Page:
Book review

How To Play the World's Most Exclusive Golf Clubs - A Review

how to play the worlds most exclusive golf clubs

First things first, I really wanted to like 'How to Play the World's Most Exclusive Golf Clubs'.  The author, John Sabino, has the website which I have read more than ever when planning my dream golf trip. is a fantastic resource for anyone trying to make an assault on the greatest golf courses on the world.  It gives you a little history, plenty of information on the courses and, more often than not, you are left with a real impression of what the place is like - sometimes you can almost smell the locker rooms through the descriptions given!

The build up to my recent trip to Morfontaine (write-up to come before the end of the year I promise!) was heightened by his description, not just of the course, but of Sabino's efforts get there.  He set himself the challenge of playing the top 100 courses in the world.  For a European reader this may not seem an impossible task but access to courses in the US and further afield is far, far harder than on these shores. According to an appendix to the book, only 30 players have ever managed the feat - and not a British player amongst them!

So, if I'm honest, it was with a little trepidation that I approached this book.  I already have a couple of self-published tomes for people trying to play lots of golf courses, which have left me a little cold. I am delighted to say though, that this book is a delight and a joy to read - one that will stay on my bookshelf for many years.

The reason is that Sabino doesn't just rehash the content on his site.  Sure, there are some anecdotes which feature on his blog (which you may only notice if you have read every entry several times like I have!).  But the great thing about this book is that Sabino doesn't major on the actual on-course experience but rather how he managed to get a game there in the first place. Yes, there is some flavour of the experience itself, but this is often additional to what you can read on his site.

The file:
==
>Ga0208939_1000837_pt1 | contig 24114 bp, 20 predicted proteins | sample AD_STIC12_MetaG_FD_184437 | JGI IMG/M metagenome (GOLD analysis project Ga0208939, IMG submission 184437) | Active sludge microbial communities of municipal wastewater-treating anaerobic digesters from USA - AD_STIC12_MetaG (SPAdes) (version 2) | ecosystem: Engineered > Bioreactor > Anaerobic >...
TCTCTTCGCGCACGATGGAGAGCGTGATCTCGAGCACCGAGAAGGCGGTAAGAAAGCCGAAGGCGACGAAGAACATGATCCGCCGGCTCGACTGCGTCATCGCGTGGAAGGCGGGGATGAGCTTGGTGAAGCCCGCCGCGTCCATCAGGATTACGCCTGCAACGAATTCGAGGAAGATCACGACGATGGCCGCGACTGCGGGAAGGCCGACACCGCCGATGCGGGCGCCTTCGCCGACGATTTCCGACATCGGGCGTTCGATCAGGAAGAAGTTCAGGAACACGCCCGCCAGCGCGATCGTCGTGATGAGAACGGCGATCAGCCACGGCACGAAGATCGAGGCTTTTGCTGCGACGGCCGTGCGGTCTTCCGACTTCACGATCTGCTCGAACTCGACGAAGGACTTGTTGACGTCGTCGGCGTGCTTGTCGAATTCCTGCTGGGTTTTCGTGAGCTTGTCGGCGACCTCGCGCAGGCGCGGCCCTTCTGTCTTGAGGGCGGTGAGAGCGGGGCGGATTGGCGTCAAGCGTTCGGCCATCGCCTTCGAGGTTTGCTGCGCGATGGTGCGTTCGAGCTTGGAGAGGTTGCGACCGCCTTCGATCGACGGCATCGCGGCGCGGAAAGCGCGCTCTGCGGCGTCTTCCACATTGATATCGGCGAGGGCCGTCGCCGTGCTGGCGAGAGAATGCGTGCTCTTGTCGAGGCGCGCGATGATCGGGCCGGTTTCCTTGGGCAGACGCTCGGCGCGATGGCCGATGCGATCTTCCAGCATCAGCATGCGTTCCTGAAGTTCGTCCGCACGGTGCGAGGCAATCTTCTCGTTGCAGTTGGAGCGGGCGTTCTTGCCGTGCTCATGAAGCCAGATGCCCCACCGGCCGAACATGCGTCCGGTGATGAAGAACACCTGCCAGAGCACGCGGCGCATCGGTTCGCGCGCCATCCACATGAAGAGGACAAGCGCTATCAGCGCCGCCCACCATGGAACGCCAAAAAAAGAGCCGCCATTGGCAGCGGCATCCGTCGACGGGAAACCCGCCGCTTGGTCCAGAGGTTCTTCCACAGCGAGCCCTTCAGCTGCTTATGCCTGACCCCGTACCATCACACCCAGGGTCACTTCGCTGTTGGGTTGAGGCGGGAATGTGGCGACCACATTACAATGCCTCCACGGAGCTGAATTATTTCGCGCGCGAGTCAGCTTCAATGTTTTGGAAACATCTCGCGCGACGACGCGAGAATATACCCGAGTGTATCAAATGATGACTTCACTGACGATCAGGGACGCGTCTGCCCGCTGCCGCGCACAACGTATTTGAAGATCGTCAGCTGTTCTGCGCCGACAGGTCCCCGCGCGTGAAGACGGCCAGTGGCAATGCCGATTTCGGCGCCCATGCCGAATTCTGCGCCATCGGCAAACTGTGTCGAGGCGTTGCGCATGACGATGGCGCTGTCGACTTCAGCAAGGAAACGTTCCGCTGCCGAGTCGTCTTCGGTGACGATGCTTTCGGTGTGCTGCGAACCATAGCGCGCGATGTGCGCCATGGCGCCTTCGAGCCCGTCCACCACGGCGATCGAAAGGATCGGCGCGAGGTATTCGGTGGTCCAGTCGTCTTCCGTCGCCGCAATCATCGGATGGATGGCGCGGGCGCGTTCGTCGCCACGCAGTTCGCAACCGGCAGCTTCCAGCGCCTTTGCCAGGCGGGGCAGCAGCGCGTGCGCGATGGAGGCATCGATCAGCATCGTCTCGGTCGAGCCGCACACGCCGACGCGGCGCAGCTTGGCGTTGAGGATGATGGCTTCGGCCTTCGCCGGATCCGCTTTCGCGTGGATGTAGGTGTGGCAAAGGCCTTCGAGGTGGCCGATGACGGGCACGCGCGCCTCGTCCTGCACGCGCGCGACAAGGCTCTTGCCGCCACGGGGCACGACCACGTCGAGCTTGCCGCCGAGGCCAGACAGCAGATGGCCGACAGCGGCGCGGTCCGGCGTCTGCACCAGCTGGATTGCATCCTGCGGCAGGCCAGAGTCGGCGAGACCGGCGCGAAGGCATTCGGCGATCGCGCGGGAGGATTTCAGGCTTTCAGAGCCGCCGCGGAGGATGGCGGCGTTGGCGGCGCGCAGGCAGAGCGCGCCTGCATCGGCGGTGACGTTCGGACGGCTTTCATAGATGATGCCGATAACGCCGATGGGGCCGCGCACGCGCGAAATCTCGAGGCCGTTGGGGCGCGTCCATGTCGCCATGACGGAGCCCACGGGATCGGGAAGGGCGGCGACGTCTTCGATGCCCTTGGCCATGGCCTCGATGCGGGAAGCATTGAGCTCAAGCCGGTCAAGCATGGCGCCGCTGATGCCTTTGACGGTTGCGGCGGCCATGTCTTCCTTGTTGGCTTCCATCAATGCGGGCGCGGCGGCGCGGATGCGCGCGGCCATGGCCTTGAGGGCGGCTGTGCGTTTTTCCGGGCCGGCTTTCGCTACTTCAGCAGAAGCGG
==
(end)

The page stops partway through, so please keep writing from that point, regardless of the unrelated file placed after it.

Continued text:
The beauty of this book is that it gives practical tips on how to play these great courses.  It is clear that the author is a wonderful networker, and many of his conquests can be put down to that. He also acknowledges that he is helped by being a banker and that he set up a blog which became one of the highest ranked in the golfing world.  These are not traits that many would find possible achieve, even if they wanted to!

It may be impossible for us mere mortals to replicate his success but he does provide many tips which anyone can use - hell he just phoned up one exclusive course and asked!!

His story is a quite amazing one. The one course which had eluded him was Augusta. What better way to end the journey than by playing 18 holes with a former Masters champion on the Sunday before the Masters, shooting the breeze with Tiger Woods and Nick Faldo on the tee.  If this was made up, it would be deemed too incredible for inclusion.

This book is not a self-published vanity job.  It is produced to a very high standard by a reputable publisher and has been well edited.  At the end of the book Sabino lists how he got on to every one of the top 100 courses in the world as well as some 'top lists'.  These are fascinating.  Which clubhouses are the best?  Which lunches?  Which caddies?  All a source of much debate but this book just fuels the fire.